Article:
Google Scores Huge Win For Artificial Intelligence In Go Match
Google DeepMind's AlphaGo beat the European Go champion at the complex ancient Chinese game. Google also trounced Microsoft and Facebook in scoring a first in AI.
11 IoT Programming Languages Worth Knowing
(Click image for larger view and slideshow.)
In a major win for artificial intelligence, Google DeepMind's AlphaGo has beat European Go champion Fan Hui in the complex 2,500-year-old Chinese game of Go, touted the official Google blog.
A victory in a Go game against a human champion has long been coveted among AI researchers, because the possible moves that a player can take can reach into the quadrillions and beyond. Or as Google DeepMind's Demis Hassabis points out on the blog: "more than the number of atoms in the universe."
As a result, Go has proven a formidable challenge for artificial intelligence researchers. Microsoft and Facebook, for example, have been working on ways to win in the game over a human champion, but have had no luck to date, according to a BBC news report.
Last October, Google DeepMind held a private, closed-door Go match in its London office between its AlphaGo system and Hui. AlphaGo was able to beat Hui in each of five games played. Hassabis noted that it was the first time a computer program has ever beaten a professional Go player. AlphaGo team members wrote about the experience in a paper published in the journal Nature on Wednesday.
The next step will happen in March when AlphaGo will take on Go world champion Lee Sedol in a five-game challenge in Seoul. Sedol has held the world champion title for the over the past decade. In a video posted on the blog, Hassabis called Lee "the Roger Federer of Go."
Hassabis also explained in the blog post that traditional artificial intelligence efforts tend to use a search tree that factors in all possible positions, which would be difficult to do considering the breadth of possibilities in Go.
As a result, AlphaGo relies on a system that combines an advanced tree search and deep neural networks.
More specifically, Hassabis wrote:
These neural networks take a description of the Go board as an input and process it through 12 different network layers containing millions of neuron-like connections. One neural network, the "policy network," selects the next move to play. The other neural network, the "value network," predicts the winner of the game.
We trained the neural networks on 30 million moves from games played by human experts, until it could predict the human move 57 percent of the time (the previous record before AlphaGo was 44 percent). But our goal is to beat the best human players, not just mimic them. To do this, AlphaGo learned to discover new strategies for itself, by playing thousands of games between its neural networks, and adjusting the connections using a trial-and-error process known as reinforcement learning. Of course, all of this requires a huge amount of computing power, so we made extensive use of Google Cloud Platform.
The final piece of the process was testing the technology out on human players. With the Hui competition a success, and the next challenge set against the world-champion Go player Lee, should AlphaGo prevail again it would be interesting to see if the next contestant might be another AI system, perhaps from Facebook or Microsoft.
Mark Zuckerberg posted something on Facebook's Go efforts, but made no mention of Google's achievement. The social media giant has been working for the past six months on an artificial intelligence Go system that can now make a move in as fast as 0.1 seconds. Facebook AI researcher Yuandong Tian noted in a Cornell University research paper that the bot named darkforest relies on a pattern-matching approach derived from a Deep Convolutional Neural Network (DCNN), which predicts the Go player's next move. There is no indication, however, when Facebook's AI will be ready to compete with a Go champion.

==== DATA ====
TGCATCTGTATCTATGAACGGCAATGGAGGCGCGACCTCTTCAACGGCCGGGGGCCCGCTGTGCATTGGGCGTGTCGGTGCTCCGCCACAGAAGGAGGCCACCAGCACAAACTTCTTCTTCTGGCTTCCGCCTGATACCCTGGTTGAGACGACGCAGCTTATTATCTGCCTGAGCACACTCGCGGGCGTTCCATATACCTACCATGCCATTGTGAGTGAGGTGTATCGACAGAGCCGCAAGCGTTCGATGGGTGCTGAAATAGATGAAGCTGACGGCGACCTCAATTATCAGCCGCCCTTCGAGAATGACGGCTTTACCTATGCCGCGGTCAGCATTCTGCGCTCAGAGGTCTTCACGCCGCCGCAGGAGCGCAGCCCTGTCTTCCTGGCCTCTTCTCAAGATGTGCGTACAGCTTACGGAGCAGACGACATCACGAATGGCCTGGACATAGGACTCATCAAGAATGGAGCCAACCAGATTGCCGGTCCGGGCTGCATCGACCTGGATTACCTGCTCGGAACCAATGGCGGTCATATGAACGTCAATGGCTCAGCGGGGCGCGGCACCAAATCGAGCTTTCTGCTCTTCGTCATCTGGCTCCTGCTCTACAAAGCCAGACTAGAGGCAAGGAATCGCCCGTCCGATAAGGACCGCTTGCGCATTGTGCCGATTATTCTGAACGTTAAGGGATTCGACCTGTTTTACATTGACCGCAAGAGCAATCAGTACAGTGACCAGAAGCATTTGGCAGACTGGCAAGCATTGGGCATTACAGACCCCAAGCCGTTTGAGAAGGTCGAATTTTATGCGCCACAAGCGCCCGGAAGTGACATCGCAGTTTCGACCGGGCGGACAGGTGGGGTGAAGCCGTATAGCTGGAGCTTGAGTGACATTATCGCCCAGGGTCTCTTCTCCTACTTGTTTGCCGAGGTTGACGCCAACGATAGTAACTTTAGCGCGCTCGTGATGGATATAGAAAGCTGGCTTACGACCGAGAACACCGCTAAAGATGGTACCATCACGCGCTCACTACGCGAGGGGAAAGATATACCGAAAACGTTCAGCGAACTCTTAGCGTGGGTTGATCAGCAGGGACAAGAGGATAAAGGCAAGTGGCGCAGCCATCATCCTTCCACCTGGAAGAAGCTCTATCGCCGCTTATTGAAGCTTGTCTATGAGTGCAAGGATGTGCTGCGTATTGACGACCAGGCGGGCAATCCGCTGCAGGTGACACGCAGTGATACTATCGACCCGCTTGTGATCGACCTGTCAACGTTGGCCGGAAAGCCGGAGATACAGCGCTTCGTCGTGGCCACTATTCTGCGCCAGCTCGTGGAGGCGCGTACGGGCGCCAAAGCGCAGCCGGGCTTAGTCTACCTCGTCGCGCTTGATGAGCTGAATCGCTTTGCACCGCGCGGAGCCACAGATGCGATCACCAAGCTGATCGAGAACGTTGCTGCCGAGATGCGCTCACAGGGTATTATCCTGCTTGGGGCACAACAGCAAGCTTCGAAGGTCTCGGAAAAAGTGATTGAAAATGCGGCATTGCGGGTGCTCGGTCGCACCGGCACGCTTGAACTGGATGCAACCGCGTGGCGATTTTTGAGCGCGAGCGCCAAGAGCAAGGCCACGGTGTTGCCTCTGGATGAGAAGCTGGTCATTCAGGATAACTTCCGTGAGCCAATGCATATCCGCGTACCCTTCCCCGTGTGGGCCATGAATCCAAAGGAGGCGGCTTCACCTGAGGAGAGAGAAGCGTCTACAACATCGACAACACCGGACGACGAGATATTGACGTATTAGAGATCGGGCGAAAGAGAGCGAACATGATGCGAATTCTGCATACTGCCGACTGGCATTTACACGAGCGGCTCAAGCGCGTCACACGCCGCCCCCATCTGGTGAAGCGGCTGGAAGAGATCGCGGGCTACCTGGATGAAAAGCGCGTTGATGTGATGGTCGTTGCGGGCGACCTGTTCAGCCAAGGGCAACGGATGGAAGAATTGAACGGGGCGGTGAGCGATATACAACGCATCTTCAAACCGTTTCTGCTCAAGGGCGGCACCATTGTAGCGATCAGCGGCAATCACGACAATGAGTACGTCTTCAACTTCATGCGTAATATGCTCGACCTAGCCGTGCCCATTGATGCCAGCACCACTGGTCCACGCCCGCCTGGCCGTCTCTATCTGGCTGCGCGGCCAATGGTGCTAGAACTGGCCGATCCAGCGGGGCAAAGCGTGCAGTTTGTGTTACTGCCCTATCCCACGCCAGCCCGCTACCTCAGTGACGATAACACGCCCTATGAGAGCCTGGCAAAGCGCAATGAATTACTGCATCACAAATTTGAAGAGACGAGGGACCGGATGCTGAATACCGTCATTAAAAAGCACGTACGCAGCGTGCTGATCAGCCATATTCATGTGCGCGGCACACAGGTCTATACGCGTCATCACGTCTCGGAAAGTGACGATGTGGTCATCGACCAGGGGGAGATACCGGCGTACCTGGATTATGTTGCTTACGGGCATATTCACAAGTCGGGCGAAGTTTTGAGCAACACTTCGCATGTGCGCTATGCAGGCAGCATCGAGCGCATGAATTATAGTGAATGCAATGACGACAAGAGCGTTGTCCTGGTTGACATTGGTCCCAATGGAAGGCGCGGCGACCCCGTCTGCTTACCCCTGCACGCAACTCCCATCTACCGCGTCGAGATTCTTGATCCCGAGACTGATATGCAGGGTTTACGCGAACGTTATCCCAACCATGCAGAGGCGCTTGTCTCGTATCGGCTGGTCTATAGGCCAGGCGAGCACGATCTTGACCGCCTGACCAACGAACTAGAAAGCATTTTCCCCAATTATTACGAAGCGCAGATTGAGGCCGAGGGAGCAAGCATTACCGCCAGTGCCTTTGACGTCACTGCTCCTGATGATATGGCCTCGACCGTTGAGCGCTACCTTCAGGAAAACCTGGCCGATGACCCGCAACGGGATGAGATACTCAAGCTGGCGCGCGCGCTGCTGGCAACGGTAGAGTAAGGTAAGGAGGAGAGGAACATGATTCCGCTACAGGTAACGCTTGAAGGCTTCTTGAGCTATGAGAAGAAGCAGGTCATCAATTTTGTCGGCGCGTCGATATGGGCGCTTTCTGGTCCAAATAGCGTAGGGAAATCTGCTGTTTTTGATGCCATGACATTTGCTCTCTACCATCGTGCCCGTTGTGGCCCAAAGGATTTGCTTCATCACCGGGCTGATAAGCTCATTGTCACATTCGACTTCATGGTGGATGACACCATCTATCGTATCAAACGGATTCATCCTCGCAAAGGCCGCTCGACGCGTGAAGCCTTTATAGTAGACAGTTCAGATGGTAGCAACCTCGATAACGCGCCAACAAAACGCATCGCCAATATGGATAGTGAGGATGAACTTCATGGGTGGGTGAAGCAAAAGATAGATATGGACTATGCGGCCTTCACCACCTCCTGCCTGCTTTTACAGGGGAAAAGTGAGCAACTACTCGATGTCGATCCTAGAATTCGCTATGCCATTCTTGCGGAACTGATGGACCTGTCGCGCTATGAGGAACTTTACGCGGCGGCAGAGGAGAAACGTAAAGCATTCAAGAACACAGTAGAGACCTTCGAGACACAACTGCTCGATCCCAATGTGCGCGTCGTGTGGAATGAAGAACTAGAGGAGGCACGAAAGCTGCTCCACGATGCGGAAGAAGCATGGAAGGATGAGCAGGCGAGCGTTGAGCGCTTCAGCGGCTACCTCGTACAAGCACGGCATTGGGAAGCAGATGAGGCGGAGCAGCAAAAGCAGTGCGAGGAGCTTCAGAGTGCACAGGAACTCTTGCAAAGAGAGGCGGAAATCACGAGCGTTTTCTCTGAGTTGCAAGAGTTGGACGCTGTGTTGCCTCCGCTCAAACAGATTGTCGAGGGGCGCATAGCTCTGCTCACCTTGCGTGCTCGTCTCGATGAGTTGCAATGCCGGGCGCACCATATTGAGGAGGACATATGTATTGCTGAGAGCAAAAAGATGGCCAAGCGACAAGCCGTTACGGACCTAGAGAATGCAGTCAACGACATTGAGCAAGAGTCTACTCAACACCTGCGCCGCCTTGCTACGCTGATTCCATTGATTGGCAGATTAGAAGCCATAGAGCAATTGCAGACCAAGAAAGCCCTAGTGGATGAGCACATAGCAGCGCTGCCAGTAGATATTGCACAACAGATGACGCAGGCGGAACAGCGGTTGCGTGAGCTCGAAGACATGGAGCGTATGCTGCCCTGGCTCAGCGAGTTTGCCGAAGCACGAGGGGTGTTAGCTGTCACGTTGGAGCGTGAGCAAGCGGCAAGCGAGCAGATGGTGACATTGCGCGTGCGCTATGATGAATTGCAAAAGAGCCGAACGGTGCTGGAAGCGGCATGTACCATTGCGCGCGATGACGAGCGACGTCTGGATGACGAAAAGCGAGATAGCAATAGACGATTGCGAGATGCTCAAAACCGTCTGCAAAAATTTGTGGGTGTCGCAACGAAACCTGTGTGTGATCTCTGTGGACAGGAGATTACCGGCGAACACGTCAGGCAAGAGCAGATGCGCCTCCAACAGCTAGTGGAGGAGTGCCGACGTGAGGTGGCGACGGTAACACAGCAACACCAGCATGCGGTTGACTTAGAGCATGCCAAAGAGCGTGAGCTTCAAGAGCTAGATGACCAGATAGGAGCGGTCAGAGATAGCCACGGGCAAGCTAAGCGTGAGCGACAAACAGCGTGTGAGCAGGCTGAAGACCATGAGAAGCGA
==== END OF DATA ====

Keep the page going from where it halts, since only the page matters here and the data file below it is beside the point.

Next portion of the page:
Microsoft's Go efforts have been underway since 2004, when Microsoft research intern Markus Jost began using artificial intelligence to develop a game called The Path of Go, according to a Microsoft blog on the subject. The research department figured the game was a good way to test some of its important artificial intelligence principles and issues.
The Path of Go is now an Xbox Live Arcade game. Although Microsoft acknowledges its artificial intelligence is strong enough to "challenge the vast majority of newcomers to the game," it knows it does not compare with other higher performance computing solutions that only Go experts could compete with, according to The Path of Go blog.
Google acquired British AI company DeepMind Technologies in 2014 and renamed it Google DeepMind.
Rising stars wanted. Are you an IT professional under age 30 who's making a major contribution to the field? Do you know someone who fits that description? Submit your entry now for InformationWeek's Pearl Award. Full details and a submission form can be found here.
Dawn Kawamoto is an Associate Editor for Dark Reading, where she covers cybersecurity news and trends. She is an award-winning journalist who has written and edited technology, management, leadership, career, finance, and innovation stories for such publications as CNET's ... View Full Bio
We welcome your comments on this topic on our social media channels, or [contact us directly] with questions about the site.
2018 State of the CloudCloud adoption is growing, but how are organizations taking advantage of it? Interop ITX and InformationWeek surveyed technology decision-makers to find out, read this report to discover what they had to say!
The Next Generation of IT SupportThe workforce is changing as businesses become global and technology erodes geographical and physical barriers.IT organizations are critical to enabling this transition and can utilize next-generation tools and strategies to provide world-class support regardless of location, platform or device